Most of us have thrown a coin into a fountain and dropped a penny down a well, hoping our wishes will come true. In our beautiful gardens, a Great Wishing Tree is glistening and sparkling this December, until the 20th December, where people can leave their wishes and hopes.
People and wildlife are attracted to trees for the safety they provide. A wishing tree is a special tree, chosen as a site for offerings and wishes. People travel from miles to visit these trees and sometimes they leave offerings for good luck, including coins. In China, where silk originated, Wishing Trees are decorated with ribbons. The Mill’s Wishing Tree is decorated in lights and ribbons woven on the Mill’s historic looms.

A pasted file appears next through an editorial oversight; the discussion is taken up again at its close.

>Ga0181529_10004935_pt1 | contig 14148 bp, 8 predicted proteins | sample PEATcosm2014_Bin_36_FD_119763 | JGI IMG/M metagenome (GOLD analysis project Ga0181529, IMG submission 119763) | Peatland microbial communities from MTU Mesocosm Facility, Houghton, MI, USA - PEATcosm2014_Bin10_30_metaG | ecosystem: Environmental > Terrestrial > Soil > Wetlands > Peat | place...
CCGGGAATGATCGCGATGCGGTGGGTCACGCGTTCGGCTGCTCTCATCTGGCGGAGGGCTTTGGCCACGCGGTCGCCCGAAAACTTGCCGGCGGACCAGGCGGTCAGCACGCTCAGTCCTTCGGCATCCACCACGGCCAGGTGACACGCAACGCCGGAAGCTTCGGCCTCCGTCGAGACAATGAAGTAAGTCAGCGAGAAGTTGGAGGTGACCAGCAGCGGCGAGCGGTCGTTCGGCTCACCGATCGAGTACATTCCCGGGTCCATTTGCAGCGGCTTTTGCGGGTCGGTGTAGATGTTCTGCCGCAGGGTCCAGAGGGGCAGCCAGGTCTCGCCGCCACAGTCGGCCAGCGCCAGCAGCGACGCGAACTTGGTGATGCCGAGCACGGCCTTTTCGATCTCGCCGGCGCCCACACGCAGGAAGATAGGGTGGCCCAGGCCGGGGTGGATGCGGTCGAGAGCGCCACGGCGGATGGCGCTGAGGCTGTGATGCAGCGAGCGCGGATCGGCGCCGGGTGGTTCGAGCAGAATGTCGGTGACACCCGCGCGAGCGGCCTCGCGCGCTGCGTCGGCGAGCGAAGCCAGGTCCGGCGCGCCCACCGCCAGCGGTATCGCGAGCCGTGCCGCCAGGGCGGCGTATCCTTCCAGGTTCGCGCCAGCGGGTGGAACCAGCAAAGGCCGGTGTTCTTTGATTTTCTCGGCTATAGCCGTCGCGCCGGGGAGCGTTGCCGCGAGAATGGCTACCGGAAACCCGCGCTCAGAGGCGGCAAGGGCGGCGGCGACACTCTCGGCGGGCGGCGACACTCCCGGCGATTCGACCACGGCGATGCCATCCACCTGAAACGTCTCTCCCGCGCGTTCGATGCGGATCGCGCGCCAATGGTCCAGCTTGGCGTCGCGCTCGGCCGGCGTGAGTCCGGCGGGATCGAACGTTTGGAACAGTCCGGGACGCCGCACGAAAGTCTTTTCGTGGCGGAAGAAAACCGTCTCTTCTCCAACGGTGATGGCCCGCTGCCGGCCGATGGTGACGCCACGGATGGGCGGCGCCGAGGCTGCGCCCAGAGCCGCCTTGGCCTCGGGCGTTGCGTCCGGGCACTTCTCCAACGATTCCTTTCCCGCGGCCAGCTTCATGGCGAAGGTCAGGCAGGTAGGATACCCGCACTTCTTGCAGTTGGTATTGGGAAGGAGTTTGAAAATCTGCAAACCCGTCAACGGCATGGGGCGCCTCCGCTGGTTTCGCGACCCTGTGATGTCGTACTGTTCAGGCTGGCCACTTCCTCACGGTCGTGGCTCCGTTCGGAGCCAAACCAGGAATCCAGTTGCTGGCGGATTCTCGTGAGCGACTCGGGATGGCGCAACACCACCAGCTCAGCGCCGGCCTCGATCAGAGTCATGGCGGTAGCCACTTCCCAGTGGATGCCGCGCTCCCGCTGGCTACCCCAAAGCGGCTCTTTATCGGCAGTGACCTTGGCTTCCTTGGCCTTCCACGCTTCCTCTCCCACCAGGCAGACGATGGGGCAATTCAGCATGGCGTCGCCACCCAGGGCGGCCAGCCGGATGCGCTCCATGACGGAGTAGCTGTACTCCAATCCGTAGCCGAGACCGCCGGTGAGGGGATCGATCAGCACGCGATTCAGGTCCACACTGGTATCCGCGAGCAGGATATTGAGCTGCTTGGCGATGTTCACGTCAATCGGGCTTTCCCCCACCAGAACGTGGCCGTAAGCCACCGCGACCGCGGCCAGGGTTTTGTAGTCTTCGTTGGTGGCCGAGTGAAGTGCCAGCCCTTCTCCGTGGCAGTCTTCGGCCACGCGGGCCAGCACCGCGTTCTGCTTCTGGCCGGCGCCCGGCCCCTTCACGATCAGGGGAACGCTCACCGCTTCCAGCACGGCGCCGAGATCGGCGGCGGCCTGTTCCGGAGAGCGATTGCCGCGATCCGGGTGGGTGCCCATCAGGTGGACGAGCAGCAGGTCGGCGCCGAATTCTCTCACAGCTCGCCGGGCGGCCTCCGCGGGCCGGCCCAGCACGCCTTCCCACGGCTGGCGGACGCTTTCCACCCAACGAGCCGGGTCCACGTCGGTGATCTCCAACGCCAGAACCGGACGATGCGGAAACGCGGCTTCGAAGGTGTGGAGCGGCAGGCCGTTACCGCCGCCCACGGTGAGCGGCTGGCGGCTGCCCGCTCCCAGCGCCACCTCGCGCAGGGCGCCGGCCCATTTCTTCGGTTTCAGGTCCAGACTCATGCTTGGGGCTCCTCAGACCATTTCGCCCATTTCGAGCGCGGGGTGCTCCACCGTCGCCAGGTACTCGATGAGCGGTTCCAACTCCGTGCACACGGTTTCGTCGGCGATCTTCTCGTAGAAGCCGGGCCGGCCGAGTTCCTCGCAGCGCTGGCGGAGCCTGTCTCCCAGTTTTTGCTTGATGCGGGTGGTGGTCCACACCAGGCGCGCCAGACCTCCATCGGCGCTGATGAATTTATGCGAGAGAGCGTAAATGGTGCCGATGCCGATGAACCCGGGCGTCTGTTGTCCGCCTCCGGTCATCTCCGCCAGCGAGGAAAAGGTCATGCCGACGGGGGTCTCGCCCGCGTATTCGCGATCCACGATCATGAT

For many, this is a bleak time of year, made worse by the pandemic. The Great Wishing Tree of Whitchurch marks the beginning of the end of this time, as we wish for a new beginning. The outdoor Wishing Tree installation from Zeal Live and Palmbrokers welcomes visitors back to the Mill, after its recent closure due to Covid19 restrictions.
Sue Tapliss, the Mill Director said “We want people to make a wish. Write it down on a piece of paper and tie it onto the fence that protects our Great Wishing Tree. We are asking people to keep wishing, until the fence is covered with wishes”.
The Mill, Shop, and Café are open Tuesday to Sunday from 10.30 am to 5.00 pm. Late night opening on Fridays until 7 pm. Admission to the Great Wishing Tree and the Special Exhibition by The Hampshire Artists Co-operative Exhibition is free.